It is true that being left alone only with one's own thoughts can be a frightening experience for many people, an experience some wish to avoid at all costs. For others being alone with their own thoughts merely means boredom. Their thoughts (and the feelings that accompany them) do not sufficiently entertain such people.

But those whose thoughts and feelings trouble them often avoid dwelling on those thoughts and feelings by substituting someone else's agenda for their own.

I would be overgeneralizing to say that this state of affairs characterizes the entire population of young people. There are many dedicated young activists I've met who are perfectly capable of generating their own critical thoughts and formulating actions that flow from them.

Perhaps it has always been true that only a small minority will ever value the inner life even though literature, philosophy and religion extol it as the most important part of our lives. I am reminded of Margaret Mead's famous quote: "Never doubt that a small group of thoughtful, committed citizens can change the world; indeed, it's the only thing that ever has."

Under ordinary circumstances I would say this is true. But we do not live in ordinary times. It is no exaggeration to say that the future of human culture is at stake. We need all hands on deck (if you'll excuse the nautical metaphor). And instead, we have most hands playing with their cellphones, mistaking the screen for the world and for a pathway to building genuine relationships.

Even people in my admittedly mature cohort find it odd that I almost never look at my cellphone when I'm with them. I never have the ringer on unless I'm expecting a call that will require me to make a decision or provide a response on the spot with no delay. And, that means almost never. When that rare situation arises, however, I always inform the person I'm with ahead of time.

When my friend asked his students to go on an electronic fast for 24 hours, they were horrified. This meant no cellphones, no regular telephones, no computers, no radio, no televisions, no electronic communications of any kind. Most found it extremely difficult and described maladies that can best be characterized as withdrawal symptoms.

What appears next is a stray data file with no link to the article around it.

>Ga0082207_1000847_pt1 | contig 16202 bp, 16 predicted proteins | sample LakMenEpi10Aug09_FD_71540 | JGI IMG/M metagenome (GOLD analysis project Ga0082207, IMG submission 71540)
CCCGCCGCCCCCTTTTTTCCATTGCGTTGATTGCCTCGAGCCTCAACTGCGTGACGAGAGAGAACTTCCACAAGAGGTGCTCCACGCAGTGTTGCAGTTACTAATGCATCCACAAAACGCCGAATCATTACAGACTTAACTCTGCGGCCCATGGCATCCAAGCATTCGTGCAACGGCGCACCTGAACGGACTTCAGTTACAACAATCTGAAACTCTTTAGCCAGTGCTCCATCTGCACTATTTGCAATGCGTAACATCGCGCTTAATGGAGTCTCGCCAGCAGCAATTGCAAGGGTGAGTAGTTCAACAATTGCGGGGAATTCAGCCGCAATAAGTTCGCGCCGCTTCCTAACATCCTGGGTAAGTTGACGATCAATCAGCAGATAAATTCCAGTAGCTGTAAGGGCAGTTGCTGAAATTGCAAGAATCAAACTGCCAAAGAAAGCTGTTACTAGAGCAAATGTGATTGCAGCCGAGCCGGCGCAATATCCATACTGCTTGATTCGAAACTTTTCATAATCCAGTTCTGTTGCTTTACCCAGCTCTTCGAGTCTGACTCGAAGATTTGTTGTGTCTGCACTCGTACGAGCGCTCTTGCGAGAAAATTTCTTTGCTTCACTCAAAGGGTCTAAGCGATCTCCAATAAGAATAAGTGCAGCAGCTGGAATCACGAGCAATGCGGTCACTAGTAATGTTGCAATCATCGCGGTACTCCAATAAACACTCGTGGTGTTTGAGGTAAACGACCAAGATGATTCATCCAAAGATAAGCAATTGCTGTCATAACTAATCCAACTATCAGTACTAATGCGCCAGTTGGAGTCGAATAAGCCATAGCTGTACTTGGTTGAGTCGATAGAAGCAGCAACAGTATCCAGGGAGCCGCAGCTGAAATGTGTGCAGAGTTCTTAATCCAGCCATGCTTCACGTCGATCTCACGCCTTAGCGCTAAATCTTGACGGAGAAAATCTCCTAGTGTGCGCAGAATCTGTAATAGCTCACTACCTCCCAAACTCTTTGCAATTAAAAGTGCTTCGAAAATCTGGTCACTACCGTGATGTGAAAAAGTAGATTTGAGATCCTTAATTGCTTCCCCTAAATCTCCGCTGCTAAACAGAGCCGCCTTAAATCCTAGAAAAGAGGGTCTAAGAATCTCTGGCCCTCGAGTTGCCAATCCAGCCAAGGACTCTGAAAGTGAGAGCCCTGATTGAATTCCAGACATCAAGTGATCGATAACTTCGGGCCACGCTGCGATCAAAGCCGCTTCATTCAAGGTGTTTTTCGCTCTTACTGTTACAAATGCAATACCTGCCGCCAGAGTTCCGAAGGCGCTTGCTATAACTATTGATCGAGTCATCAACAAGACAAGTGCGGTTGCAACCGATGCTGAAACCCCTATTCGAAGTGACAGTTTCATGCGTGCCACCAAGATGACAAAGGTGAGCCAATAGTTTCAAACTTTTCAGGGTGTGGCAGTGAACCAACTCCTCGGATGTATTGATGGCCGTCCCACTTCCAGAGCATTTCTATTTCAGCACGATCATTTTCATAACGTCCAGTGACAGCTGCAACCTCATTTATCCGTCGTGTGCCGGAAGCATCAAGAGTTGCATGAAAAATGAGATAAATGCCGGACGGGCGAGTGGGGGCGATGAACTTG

The nice thing about withdrawal symptoms is that they go away if you stay away long enough from the thing from which you are withdrawing. Given the ubiquitous nature of electronic communications, it's hard to see any of the cellphone-induced behavior described above doing anything but getting worse. In fact, an article with the ominous title, "10 Ways Marketers Are Making You Addicted to Apps," is actually a general guide for showing developers how to create that addiction, not a warning about how to avoid it.

I'm not sure anything can be done directly about the ever increasing cellphone addiction I see. But there are some indirect things: cultivating an interest and love of the natural world; reading books (okay with me if you read them on an e-reader); going to public talks; playing music (instead of just listening to it); going to the movies (yes, there are some really good movies that stimulate the mind rather than enslave it); laughing with friends (without looking at your cellphone); and walking, biking, or doing exercise of any kind without listening to anything else except the birds and the ambient sounds of the environment. My own experience is that I notice all kinds of new things even when I'm on routes I take frequently. I also get some of my very best ideas when I'm exercising.